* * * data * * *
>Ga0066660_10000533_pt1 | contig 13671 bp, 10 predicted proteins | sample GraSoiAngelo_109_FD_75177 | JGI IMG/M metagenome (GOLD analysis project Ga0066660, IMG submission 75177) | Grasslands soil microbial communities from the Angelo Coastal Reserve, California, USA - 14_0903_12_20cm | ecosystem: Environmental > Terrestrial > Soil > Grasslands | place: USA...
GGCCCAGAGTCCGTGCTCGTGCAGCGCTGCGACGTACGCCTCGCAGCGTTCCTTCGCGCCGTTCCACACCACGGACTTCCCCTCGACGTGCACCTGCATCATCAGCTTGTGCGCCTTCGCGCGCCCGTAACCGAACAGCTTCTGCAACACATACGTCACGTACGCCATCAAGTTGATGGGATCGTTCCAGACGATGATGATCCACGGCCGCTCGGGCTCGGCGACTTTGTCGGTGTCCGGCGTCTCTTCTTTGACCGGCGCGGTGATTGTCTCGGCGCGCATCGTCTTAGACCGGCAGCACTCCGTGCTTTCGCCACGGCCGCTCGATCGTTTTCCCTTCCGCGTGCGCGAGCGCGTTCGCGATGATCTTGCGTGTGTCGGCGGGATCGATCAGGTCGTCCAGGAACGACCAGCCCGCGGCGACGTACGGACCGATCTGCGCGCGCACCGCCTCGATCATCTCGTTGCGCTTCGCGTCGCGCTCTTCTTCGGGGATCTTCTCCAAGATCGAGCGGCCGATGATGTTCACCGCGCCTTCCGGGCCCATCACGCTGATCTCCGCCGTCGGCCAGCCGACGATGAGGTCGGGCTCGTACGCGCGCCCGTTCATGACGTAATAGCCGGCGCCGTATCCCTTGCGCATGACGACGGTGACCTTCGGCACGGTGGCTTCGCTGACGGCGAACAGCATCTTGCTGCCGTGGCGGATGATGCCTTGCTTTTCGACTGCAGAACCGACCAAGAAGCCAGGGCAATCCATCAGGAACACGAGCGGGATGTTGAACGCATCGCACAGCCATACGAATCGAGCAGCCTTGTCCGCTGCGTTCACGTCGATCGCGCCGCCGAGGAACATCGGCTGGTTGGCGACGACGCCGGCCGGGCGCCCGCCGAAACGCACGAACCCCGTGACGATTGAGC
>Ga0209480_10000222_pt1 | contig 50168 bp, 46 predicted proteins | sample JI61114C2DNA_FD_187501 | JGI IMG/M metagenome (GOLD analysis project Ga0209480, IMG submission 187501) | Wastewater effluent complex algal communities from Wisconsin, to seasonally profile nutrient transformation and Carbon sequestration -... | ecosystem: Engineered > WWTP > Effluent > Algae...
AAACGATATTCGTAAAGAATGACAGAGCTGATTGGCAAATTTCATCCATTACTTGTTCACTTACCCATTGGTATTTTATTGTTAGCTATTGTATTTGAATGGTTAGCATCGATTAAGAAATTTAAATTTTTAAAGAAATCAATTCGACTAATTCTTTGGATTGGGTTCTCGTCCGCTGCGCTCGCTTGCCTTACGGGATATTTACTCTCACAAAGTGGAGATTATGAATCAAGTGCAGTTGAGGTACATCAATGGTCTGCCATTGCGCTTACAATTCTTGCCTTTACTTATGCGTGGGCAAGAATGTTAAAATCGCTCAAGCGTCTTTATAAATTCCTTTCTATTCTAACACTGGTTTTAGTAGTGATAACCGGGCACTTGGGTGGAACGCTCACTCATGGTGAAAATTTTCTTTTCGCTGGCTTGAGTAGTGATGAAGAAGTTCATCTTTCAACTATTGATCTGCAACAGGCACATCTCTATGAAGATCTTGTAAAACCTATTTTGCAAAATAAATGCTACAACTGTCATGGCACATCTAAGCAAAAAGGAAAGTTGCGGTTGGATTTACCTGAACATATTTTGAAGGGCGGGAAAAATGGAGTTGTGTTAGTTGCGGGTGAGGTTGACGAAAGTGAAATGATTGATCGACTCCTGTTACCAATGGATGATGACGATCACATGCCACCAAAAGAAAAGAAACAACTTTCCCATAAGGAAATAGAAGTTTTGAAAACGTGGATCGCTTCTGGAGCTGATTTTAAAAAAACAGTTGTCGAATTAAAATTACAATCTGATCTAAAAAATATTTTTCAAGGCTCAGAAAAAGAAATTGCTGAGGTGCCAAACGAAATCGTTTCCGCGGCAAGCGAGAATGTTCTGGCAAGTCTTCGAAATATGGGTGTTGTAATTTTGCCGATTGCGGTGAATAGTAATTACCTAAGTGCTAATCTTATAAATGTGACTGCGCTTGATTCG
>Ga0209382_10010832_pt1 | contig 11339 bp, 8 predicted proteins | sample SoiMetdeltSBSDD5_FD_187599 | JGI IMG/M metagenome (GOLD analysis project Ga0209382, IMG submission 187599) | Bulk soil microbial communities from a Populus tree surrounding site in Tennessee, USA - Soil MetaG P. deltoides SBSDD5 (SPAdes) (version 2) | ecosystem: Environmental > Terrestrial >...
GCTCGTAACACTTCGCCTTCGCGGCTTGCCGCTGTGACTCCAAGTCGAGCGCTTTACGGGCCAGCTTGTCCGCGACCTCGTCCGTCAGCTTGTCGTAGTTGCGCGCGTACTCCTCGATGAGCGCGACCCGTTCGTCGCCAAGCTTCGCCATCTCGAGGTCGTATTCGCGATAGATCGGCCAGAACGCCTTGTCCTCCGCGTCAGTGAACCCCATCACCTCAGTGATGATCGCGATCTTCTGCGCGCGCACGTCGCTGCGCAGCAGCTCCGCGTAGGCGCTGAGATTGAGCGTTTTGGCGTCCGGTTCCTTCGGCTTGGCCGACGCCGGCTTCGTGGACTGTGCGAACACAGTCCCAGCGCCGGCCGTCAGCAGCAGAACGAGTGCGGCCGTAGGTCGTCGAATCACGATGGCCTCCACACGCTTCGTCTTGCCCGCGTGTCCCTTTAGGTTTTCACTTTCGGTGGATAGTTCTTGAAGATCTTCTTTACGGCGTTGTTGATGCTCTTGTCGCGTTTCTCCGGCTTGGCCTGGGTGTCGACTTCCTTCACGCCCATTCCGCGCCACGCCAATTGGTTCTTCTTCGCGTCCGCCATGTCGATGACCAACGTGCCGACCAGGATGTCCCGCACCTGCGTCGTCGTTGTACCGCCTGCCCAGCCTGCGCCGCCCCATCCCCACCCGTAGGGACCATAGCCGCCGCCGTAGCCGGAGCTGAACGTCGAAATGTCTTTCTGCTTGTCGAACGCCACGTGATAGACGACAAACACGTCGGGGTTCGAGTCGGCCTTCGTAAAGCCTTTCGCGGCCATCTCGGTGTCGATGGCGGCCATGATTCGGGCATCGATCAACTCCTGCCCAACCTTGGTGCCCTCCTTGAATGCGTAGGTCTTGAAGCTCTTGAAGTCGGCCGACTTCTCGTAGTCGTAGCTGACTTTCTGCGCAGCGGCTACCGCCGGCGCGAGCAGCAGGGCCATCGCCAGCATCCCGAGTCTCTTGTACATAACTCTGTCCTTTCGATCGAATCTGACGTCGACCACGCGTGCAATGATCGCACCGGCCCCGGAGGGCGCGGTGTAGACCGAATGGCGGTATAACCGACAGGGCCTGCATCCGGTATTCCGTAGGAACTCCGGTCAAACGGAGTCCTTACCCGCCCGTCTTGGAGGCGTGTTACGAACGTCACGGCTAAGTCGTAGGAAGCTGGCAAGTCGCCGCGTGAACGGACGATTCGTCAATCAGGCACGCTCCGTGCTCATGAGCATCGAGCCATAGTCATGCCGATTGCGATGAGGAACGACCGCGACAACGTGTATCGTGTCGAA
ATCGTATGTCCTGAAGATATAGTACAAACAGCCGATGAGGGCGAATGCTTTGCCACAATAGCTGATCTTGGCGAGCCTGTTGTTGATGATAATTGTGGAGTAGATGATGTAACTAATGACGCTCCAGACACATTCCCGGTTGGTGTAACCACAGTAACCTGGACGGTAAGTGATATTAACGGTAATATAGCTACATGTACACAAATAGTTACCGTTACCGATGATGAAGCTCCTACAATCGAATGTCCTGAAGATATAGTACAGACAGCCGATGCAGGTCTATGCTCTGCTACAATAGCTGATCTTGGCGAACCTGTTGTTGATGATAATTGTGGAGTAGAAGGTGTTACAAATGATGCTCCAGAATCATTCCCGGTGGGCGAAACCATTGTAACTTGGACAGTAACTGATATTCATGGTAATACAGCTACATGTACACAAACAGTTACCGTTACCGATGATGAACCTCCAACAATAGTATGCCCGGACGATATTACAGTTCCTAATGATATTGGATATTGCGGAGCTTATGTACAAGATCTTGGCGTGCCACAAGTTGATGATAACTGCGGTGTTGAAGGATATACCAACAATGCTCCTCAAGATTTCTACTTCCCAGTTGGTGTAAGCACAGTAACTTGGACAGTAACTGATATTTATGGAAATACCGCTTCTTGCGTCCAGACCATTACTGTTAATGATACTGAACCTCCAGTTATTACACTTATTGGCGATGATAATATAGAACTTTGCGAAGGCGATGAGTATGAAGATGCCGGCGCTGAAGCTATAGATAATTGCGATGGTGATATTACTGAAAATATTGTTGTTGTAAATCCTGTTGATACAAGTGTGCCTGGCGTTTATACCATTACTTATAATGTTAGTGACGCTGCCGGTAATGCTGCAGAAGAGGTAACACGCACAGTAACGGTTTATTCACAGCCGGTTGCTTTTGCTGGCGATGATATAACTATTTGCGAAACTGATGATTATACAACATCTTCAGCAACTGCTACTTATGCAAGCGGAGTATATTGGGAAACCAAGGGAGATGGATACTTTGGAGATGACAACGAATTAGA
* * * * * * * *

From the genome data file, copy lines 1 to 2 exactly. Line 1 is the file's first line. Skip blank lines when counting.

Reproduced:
>Ga0066660_10000533_pt1 | contig 13671 bp, 10 predicted proteins | sample GraSoiAngelo_109_FD_75177 | JGI IMG/M metagenome (GOLD analysis project Ga0066660, IMG submission 75177) | Grasslands soil microbial communities from the Angelo Coastal Reserve, California, USA - 14_0903_12_20cm | ecosystem: Environmental > Terrestrial > Soil > Grasslands | place: USA...
GGCCCAGAGTCCGTGCTCGTGCAGCGCTGCGACGTACGCCTCGCAGCGTTCCTTCGCGCCGTTCCACACCACGGACTTCCCCTCGACGTGCACCTGCATCATCAGCTTGTGCGCCTTCGCGCGCCCGTAACCGAACAGCTTCTGCAACACATACGTCACGTACGCCATCAAGTTGATGGGATCGTTCCAGACGATGATGATCCACGGCCGCTCGGGCTCGGCGACTTTGTCGGTGTCCGGCGTCTCTTCTTTGACCGGCGCGGTGATTGTCTCGGCGCGCATCGTCTTAGACCGGCAGCACTCCGTGCTTTCGCCACGGCCGCTCGATCGTTTTCCCTTCCGCGTGCGCGAGCGCGTTCGCGATGATCTTGCGTGTGTCGGCGGGATCGATCAGGTCGTCCAGGAACGACCAGCCCGCGGCGACGTACGGACCGATCTGCGCGCGCACCGCCTCGATCATCTCGTTGCGCTTCGCGTCGCGCTCTTCTTCGGGGATCTTCTCCAAGATCGAGCGGCCGATGATGTTCACCGCGCCTTCCGGGCCCATCACGCTGATCTCCGCCGTCGGCCAGCCGACGATGAGGTCGGGCTCGTACGCGCGCCCGTTCATGACGTAATAGCCGGCGCCGTATCCCTTGCGCATGACGACGGTGACCTTCGGCACGGTGGCTTCGCTGACGGCGAACAGCATCTTGCTGCCGTGGCGGATGATGCCTTGCTTTTCGACTGCAGAACCGACCAAGAAGCCAGGGCAATCCATCAGGAACACGAGCGGGATGTTGAACGCATCGCACAGCCATACGAATCGAGCAGCCTTGTCCGCTGCGTTCACGTCGATCGCGCCGCCGAGGAACATCGGCTGGTTGGCGACGACGCCGGCCGGGCGCCCGCCGAAACGCACGAACCCCGTGACGATTGAGC